March 1st, 2021
By Ahmed Saeed
The Supreme Court on Monday stated that the forthcoming Senate elections are held “under the Constitution” and the law, replying in its opinion to a presidential reference on whether the condition of ‘secret ballot’ could be excluded for the members of the Senate.
According to Article 226 of the Constitution, all elections except that of the Prime Minister and the Chief Ministers are to be held through secret ballot. The five-member bench’s majority opinion has shifted the focus back on how the Election Commission ‘takes all available measures including utilizing technologies to fulfil the solemn constitutional duty to ensure that the election is “conducted honestly, justly, fairly and in accordance with law and that corrupt practices are guarded against”.
On the condition of secret ballot, the apex court opined that: “…..the court has already answered the question in a judgment of a five-member bench reported as Niaz Ahmad v. Azizuddin & others (PLD 1967 SC 466), where it has been held that secrecy is not absolute and that “the secrecy of the ballot, therefore, has not to be implemented in the ideal or absolute sense but to be tempered by practical considerations necessitated by the processes of election.”
According to Abid Saqi, former vice-chairman of the Pakistan Bar Council, that the secrecy of the ballot is referred to the ballot cast and not to identity of the voter. “The identity of the voter cannot be revealed under the Constitution,” Saqi said in his opinion referring to claims by government ministers that the Supreme Court opinion directs the Election Commission to use bar code or other technologies on ballot papers to trace the identity of the Senate voters.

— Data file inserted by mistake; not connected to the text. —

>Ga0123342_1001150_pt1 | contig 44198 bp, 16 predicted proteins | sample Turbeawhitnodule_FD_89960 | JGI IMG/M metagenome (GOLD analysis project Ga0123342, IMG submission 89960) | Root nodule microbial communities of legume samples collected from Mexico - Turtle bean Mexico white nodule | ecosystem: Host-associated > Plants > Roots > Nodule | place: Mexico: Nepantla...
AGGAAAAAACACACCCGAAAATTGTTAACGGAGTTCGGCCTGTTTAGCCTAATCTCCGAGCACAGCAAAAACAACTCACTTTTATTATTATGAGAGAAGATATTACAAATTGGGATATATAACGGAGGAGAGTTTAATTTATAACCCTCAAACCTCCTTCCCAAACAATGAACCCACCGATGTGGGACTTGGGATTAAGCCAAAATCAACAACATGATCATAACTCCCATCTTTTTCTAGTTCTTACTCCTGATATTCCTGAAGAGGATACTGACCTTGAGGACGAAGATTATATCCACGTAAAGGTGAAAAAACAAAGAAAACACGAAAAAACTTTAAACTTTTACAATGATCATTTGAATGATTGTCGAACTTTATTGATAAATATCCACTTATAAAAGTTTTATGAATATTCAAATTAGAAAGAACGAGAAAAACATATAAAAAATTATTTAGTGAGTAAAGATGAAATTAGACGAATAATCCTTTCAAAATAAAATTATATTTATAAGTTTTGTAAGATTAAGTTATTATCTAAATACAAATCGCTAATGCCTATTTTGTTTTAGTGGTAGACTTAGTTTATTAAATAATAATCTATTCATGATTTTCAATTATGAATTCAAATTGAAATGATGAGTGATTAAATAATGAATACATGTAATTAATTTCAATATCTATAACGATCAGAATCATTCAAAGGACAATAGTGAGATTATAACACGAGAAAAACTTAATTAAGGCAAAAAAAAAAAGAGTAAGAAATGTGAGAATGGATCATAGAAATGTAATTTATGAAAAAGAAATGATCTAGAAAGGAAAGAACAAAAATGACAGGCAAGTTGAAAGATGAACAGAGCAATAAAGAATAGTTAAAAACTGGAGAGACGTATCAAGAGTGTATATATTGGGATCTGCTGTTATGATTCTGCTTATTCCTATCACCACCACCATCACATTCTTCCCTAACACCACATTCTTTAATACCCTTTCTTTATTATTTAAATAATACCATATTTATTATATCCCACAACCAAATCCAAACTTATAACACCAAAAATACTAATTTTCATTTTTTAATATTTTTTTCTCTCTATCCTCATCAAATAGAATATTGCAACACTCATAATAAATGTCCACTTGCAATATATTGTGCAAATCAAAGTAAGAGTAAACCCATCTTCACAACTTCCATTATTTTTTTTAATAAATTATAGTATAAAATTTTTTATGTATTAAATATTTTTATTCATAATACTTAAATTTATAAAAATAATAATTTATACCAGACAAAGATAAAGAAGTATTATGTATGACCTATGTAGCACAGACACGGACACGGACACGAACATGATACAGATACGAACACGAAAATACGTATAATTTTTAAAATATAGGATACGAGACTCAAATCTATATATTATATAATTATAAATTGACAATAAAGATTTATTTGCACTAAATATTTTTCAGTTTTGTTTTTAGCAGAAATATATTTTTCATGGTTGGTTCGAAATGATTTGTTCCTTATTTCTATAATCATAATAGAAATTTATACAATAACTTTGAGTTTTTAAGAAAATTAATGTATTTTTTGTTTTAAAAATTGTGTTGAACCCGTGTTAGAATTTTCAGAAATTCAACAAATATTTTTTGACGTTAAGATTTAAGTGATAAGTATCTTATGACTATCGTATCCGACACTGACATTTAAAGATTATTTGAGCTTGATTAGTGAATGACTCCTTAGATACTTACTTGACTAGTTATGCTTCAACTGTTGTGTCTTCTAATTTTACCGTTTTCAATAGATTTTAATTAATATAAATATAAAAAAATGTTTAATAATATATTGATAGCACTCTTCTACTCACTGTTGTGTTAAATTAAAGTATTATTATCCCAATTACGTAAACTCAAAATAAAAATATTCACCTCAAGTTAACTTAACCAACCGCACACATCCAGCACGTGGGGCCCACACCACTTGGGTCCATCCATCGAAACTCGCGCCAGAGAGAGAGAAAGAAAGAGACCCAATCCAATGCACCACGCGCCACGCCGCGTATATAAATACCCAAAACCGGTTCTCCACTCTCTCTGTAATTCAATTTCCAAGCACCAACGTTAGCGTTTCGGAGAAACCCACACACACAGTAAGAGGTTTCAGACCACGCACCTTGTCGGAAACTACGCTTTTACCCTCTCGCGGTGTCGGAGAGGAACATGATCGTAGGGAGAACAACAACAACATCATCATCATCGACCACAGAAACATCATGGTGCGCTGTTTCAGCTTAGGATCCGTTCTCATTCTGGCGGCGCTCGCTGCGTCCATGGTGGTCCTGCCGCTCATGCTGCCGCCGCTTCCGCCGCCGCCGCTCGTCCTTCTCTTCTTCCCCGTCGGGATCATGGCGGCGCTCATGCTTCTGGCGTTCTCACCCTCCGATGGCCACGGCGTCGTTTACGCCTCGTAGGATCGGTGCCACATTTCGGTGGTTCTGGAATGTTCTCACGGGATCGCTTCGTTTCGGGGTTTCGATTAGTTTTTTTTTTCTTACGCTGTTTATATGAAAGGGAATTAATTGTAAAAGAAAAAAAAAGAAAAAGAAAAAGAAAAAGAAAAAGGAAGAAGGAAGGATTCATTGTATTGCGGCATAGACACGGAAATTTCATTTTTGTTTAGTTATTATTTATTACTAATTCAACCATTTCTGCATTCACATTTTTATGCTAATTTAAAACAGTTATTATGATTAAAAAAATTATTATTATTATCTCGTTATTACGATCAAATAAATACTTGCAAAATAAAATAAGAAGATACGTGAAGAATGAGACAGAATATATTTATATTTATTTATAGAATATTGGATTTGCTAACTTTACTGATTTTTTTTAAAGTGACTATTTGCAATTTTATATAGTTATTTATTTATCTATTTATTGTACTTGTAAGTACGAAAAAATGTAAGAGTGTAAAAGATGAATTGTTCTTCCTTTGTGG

Responding to the Supreme Court short opinion to the presidential reference, Latif Afridi, president of the Supreme Court Bar Association welcomed the apex court but said the Supreme Court should not have taken too much time over the presidential reference. “The question asked in the reference did not pertain to the law but rather to ethics,” Afridi said, adding that the only way for open ballot in Senate election was through a constitutional amendment.
The bench comprised Chief Justice Gulzar Ahmed, Justice Mushir Alam, Justice Umar Ata Bandial, Justice Ijaz ul Ahsan, and Justice Yahya Afridi. The opinion was given by majority of four against one. The court stated that the detailed opinion will be recorded later. Justice Yayha Afridi dissented with the other members of the bench. “With utmost respect the opinion sought being not a question of law within the contemplation of Article 186 of the Constitution is returned unanswered,” Justice Yayha Afridi wrote in his dissenting note.
Addressing reporters outside the Election Commission office in Islamabad, Science and Technology Minister Fawad Chaudhary said the Election Commission should use traceable ballots for Senate elections on March 3 as per opinion of the apex court on the use of technology to ensure free and fair elections. “The government has offered all technologies to the Election Commission to ensure traceable ballots,” he said.
However, Latif Afridi and Amjad Shah, former vice-chairman of Pakistan Bar Council, were of the opinion that printing of traceable ballots in Senate elections would require a constitutional amendment. “A traceable ballot goes against the spirit of the Constitution,” Amjad Shah said.
Kunwar Dilshad, former secretary of Election Commission, said it will be very difficult for the Election Commission to print traceable ballots in a short time. In February, the ruling PTI government promulgated an ordinance subject to Supreme Court opinion to hold Senate elections though open ballot.
According to constitutional experts and jurists, the short opinion of the apex court has raised questions on how the Election Commission conducts the forthcoming Senate elections, hoping that the detailed opinion might have answers to some of the questions.